God bless Mitch McConnell.
The Senate Republican leader isn't an especially lovable figure. Even many of his fellow conservatives are lukewarm about him.
He's colorless and charisma-free. He's a thoroughgoing partisan who has launched more filibusters than any Senate leader in history. He's a relentless fan of unlimited campaign spending and a bitter opponent not just of Obamacare but of all things Obama. Asked in 2010 to describe his highest legislative goal, he said it was to make sure Barack Obama was a one-term president.
But the wily Kentuckian is also an old-fashioned legislative strategist who can count votes, discern when his party is holding a losing hand and make the decision to cut a deal.
That's what McConnell did this week when he sat down with his Democratic counterpart, the equally unlovable Harry Reid of Nevada, and struck a bargain to reopen the federal government and avert the danger of a default on the national debt.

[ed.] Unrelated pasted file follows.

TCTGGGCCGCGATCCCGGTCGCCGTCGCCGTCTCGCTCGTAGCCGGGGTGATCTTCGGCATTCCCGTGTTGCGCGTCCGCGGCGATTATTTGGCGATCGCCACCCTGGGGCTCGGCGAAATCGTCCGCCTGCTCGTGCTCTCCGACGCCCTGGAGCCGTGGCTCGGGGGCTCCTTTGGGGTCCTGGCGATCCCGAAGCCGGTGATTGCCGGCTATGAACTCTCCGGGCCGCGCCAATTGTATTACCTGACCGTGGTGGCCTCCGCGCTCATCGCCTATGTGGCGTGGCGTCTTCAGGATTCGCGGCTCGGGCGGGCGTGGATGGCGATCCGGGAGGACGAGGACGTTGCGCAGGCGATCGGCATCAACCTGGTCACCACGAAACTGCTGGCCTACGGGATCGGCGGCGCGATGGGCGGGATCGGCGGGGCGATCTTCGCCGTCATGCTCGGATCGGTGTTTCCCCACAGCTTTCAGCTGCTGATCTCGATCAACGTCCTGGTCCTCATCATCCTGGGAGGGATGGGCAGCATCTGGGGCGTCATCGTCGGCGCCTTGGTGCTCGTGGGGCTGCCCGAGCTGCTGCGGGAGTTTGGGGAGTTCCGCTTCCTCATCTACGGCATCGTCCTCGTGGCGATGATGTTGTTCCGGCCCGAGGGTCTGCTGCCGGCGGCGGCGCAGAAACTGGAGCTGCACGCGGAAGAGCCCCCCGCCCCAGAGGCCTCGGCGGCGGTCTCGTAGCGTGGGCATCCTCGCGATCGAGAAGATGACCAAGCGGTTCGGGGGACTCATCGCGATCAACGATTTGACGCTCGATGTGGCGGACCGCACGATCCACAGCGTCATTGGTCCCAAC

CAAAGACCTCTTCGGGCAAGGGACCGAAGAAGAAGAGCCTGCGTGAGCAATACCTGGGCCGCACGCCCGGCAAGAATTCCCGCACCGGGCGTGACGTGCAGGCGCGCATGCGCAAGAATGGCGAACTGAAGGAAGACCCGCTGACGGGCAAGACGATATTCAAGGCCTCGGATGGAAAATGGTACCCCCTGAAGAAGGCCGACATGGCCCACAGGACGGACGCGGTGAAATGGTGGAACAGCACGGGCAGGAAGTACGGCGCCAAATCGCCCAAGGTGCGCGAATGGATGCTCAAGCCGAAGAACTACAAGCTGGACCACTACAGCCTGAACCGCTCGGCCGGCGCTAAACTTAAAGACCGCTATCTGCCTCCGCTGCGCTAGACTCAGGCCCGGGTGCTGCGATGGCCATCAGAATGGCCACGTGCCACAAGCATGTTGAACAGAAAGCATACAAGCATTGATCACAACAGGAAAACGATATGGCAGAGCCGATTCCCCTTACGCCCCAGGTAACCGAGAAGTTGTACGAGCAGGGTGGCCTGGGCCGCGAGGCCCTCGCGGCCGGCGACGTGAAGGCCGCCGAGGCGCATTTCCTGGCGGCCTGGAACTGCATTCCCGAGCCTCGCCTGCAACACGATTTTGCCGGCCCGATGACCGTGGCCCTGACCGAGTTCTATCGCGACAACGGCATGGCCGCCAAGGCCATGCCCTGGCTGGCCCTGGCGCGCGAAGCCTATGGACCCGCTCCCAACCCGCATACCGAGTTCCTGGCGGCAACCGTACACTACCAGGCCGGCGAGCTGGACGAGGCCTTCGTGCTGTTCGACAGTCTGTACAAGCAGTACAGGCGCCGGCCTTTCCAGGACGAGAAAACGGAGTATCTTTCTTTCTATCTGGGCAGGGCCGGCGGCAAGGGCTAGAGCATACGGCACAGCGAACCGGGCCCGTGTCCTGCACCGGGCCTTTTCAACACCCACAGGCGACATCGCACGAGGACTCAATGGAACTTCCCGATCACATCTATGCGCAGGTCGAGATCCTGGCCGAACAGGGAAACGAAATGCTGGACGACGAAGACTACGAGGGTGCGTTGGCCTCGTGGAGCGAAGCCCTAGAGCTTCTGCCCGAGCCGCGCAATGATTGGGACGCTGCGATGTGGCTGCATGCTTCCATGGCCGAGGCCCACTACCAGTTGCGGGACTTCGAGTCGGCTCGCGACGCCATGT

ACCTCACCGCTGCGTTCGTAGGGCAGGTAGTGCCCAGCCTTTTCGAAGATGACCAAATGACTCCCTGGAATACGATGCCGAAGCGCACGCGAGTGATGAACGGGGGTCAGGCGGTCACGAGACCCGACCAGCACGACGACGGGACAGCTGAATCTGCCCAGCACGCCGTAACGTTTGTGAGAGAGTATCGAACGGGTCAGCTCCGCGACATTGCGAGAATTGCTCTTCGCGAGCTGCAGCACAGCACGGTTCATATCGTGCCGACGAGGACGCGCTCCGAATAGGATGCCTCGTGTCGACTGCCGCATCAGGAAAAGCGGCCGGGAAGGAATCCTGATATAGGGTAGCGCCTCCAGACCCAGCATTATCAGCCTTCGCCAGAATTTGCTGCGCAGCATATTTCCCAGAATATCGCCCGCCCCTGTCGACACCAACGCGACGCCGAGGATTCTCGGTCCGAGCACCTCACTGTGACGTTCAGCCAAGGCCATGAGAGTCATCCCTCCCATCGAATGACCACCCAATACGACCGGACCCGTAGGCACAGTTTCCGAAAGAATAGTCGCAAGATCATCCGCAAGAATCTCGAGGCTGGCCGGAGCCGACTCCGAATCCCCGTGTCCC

“No one wants a default,” McConnell said. “So let's put this hysterical talk of default behind us and instead start talking about finding solutions.”
McConnell took a distinct political risk in agreeing to extend the federal debt ceiling until February with almost no strings attached. The Senate Conservatives Fund, a fundraising group that backs primary challenges to Republicans it deems insufficiently hard-line, denounced him for “negotiating surrender.” (This column won't do him much good either.) But McConnell could read the polls. The longer the government shutdown continued and the closer the nation came to a politically induced financial crisis, the more the GOP was losing.
And McConnell, a ferocious enforcer of discipline, knew he could deliver most of his party's votes. “There are few things more daunting in politics,” Sen. John McCain, R-Ariz., once said, “than the determined opposition of Sen. McConnell.” But whether a deal is done by the time you read this column doesn't depend on McConnell alone. His counterpart on the other side of Capitol Hill has a tougher job.